In the five days prior to launching a strike that killed Iran’s most important military leader, Donald Trump roamed the halls of Mar-a-Lago, his private resort in Florida, and started dropping hints to close associates and club-goers that something huge was coming.
According to three people who’ve been at the president’s Palm Beach club over the past several days, Trump began telling friends and allies hanging at his perennial vacation getaway that he was working on a “big” response to the Iranian regime that they would be hearing or reading about very “soon.” His comments went beyond the New Year’s Eve tweet he sent out warning of the “big price” Iran would pay for damage to U.S. facilities. Two of these sources tell The Daily Beast that the president specifically mentioned he’d been in close contact with his top national security and military advisers on gaming out options for an aggressive action that could quickly materialize.
“He kept saying, ‘You’ll see,’” one of the sources recalled, describing a conversation with Trump days before Thursday’s strike.
Trump’s gossipy whispers regarding a “big” response in Iraq foreshadowed what was to come. After hours of silence, senior officials in the Trump administration argued that what had taken place in Iraq was not an act of aggression. Instead, they said both publicly and behind closed doors on the Hill that killing Qassem Soleimani was designed to “advance the cause of peace,” as U.S. Special Envoy for Iran Brian Hook put it in a Friday interview.
Those Mar-a-Lago guests received more warning about Thursday’s attack than Senate staff did, and about as much clarity. A classified briefing on Friday, the first the administration gave to the Hill, featured broad claims about what the Iranians were planning and little evidence of planning to bring about the “de-escalation” the administration says it wants.
According to three sources either in the room or told about the discussion, briefers from the State Department, Pentagon, and the Office of the Director of National Intelligence claimed that killing Soleimani was designed to block Iranian plans to kill “hundreds” or even thousands of Americans in the Mideast. That would be a massive escalation from the recent attack patterns of Iran and its regional proxies, who tend to kill Americans in small numbers at a time.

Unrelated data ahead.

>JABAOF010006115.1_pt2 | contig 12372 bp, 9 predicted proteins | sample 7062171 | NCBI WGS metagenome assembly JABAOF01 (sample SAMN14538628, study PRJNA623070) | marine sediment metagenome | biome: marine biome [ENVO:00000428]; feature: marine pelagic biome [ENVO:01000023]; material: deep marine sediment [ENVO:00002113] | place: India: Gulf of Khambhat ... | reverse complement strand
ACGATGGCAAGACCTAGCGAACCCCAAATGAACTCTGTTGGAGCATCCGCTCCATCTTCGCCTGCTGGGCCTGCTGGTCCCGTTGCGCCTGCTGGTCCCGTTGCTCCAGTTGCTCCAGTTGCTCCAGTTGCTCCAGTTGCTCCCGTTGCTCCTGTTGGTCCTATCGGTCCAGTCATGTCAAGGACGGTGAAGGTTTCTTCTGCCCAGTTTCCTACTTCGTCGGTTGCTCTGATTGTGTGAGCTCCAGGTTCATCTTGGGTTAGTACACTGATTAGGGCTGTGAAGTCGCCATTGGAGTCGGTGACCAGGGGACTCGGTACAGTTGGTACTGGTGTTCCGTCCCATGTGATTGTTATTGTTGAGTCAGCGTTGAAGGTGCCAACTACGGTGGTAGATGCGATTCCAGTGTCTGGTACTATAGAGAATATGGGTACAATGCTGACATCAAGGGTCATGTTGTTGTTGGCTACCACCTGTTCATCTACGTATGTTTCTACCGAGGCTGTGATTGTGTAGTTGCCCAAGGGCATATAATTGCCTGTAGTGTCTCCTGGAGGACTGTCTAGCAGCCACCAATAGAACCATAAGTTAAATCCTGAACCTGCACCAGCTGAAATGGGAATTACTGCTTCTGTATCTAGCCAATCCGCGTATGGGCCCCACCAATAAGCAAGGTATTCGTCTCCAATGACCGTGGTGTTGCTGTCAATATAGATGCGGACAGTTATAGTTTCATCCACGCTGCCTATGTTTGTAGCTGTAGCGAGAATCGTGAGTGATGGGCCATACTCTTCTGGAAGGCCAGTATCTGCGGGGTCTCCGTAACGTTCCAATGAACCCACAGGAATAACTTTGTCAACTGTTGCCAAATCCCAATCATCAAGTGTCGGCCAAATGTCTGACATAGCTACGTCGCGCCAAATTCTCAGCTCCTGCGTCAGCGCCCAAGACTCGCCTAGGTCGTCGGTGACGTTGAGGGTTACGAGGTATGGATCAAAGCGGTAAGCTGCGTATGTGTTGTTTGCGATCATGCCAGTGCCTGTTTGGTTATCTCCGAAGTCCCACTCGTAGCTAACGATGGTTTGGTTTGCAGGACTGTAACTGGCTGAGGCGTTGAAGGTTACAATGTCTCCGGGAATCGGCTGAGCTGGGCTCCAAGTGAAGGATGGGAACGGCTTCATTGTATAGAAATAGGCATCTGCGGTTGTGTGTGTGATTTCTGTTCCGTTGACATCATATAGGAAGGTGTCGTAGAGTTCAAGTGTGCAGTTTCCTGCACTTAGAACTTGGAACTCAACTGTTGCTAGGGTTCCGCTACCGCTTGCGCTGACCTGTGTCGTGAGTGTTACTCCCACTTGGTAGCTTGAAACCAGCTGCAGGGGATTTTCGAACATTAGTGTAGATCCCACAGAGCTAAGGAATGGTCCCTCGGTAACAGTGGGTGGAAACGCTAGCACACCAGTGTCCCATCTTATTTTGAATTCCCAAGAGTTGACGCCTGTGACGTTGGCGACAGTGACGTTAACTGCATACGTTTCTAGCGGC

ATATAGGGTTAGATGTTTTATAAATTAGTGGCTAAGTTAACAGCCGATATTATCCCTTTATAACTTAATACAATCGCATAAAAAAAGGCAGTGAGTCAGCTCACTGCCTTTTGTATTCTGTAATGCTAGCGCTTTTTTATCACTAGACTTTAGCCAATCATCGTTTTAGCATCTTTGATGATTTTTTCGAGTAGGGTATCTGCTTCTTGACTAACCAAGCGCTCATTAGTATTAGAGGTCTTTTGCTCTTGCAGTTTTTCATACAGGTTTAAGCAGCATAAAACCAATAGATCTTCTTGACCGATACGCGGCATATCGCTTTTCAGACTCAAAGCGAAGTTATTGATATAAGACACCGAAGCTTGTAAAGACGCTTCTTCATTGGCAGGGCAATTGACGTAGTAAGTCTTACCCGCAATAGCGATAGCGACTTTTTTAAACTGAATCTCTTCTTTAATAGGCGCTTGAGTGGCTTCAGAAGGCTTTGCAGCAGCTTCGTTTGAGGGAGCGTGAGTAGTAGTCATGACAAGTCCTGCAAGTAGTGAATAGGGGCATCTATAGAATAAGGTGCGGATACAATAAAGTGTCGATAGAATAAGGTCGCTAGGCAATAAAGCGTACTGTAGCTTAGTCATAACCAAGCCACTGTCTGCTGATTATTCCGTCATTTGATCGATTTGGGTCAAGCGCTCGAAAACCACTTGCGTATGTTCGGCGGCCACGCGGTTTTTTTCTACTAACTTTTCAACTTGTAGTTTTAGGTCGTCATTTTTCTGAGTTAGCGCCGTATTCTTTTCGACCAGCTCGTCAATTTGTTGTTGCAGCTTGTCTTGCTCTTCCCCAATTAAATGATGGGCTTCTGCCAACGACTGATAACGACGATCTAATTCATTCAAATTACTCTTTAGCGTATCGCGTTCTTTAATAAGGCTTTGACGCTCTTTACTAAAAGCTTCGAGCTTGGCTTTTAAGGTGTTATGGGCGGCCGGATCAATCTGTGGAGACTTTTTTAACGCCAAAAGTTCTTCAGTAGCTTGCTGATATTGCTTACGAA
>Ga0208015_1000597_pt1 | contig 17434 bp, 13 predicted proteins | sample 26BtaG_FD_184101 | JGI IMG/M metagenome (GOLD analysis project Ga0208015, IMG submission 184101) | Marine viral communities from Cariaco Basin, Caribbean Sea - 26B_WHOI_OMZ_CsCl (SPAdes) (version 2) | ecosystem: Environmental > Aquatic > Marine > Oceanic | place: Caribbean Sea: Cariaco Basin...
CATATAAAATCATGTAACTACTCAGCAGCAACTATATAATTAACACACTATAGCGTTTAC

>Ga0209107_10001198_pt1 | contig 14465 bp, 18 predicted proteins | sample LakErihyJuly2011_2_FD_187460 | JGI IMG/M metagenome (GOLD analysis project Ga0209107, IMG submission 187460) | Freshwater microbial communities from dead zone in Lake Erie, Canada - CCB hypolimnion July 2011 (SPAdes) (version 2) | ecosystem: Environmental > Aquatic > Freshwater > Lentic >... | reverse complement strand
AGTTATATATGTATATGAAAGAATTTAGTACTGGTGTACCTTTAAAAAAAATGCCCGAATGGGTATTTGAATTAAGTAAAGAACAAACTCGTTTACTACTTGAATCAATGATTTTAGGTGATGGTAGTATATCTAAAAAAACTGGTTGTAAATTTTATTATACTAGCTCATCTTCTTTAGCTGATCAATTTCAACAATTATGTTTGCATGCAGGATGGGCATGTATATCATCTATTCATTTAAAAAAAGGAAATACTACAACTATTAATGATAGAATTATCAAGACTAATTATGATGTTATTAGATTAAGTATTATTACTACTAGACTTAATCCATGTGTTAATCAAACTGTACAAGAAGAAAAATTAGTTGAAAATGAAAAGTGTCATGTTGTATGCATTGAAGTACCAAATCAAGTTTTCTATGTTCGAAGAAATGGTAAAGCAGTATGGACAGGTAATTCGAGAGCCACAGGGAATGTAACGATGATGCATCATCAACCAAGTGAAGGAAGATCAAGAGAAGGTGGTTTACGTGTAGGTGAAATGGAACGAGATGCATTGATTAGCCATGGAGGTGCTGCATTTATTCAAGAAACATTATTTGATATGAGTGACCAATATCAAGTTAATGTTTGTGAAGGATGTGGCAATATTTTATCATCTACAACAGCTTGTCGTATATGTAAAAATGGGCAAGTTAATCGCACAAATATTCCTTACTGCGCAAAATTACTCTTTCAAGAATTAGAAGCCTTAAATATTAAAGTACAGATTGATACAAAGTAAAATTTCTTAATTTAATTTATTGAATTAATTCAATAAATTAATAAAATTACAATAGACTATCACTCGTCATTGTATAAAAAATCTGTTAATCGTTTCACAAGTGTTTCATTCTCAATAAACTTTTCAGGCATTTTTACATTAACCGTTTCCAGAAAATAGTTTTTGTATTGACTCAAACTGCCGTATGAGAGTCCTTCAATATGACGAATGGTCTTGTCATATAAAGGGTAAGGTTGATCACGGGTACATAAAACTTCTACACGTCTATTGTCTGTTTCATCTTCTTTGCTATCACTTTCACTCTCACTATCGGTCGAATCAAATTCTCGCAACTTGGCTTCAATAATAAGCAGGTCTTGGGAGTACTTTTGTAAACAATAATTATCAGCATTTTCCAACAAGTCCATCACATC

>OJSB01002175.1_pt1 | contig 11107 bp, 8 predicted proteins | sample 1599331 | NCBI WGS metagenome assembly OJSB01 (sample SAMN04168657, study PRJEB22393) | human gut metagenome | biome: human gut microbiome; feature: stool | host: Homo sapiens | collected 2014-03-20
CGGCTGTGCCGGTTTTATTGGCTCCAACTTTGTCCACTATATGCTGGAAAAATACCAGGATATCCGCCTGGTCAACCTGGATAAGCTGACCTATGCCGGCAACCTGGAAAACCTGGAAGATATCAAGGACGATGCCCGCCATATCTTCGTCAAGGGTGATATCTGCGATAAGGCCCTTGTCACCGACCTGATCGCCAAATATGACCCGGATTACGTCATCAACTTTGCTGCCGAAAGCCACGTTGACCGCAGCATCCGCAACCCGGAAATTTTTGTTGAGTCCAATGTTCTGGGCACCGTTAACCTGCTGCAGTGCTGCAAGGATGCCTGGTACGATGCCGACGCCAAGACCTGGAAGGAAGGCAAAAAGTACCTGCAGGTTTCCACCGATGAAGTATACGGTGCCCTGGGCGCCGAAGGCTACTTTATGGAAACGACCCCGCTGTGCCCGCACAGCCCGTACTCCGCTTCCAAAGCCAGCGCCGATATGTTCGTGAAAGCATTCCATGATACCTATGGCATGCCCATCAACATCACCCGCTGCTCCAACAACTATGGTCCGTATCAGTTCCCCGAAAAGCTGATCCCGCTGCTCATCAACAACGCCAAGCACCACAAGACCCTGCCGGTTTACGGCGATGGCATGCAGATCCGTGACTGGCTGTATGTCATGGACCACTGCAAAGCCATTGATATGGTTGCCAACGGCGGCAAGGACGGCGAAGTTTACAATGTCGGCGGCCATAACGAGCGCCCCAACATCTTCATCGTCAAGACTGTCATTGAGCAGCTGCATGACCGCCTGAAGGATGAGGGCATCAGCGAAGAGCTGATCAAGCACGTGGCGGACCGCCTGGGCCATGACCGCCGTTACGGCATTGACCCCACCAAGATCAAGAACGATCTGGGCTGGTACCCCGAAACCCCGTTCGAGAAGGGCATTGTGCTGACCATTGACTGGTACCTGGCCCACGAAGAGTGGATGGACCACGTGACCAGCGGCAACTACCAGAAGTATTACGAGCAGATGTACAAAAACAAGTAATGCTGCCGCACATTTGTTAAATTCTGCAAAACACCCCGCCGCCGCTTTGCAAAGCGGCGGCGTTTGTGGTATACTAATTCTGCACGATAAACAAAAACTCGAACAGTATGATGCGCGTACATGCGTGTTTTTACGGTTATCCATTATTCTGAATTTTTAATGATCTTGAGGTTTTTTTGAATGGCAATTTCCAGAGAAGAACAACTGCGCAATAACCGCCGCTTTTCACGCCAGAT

“This administration has absolutely not earned the benefit of the doubt when it makes these kinds of claims. When you’re taking action that could lead to the third American war in the Middle East in 20 years, you need to do better than these kinds of assertions,” said a Senate aide in the room. Secretary of State Mike Pompeo has also said publicly that the Iranians planned to kill hundreds of Americans before Soleimani’s killing.
Nor, said four sources who requested anonymity to discuss a classified briefing, did the briefers provide detail on a key question surrounding an act of war against a regional power: what next?
Administration representatives didn’t provide specifics. Instead, they reiterated that the U.S. seeks to de-escalate tensions with Iran after killing one of its top military officials —a major emphasis for Pompeo in his calls to foreign dignitaries Friday. How the Trump administration plans to do that remains unknown, particularly now that the Pentagon confirmed the 82nd Airborne’s Immediate Response Force brigade will deploy to Kuwait. Administration officials provided instead “a vague expression of wanting to de-escalate but no clarity on what de-escalatory steps look like,” according to the Senate aide.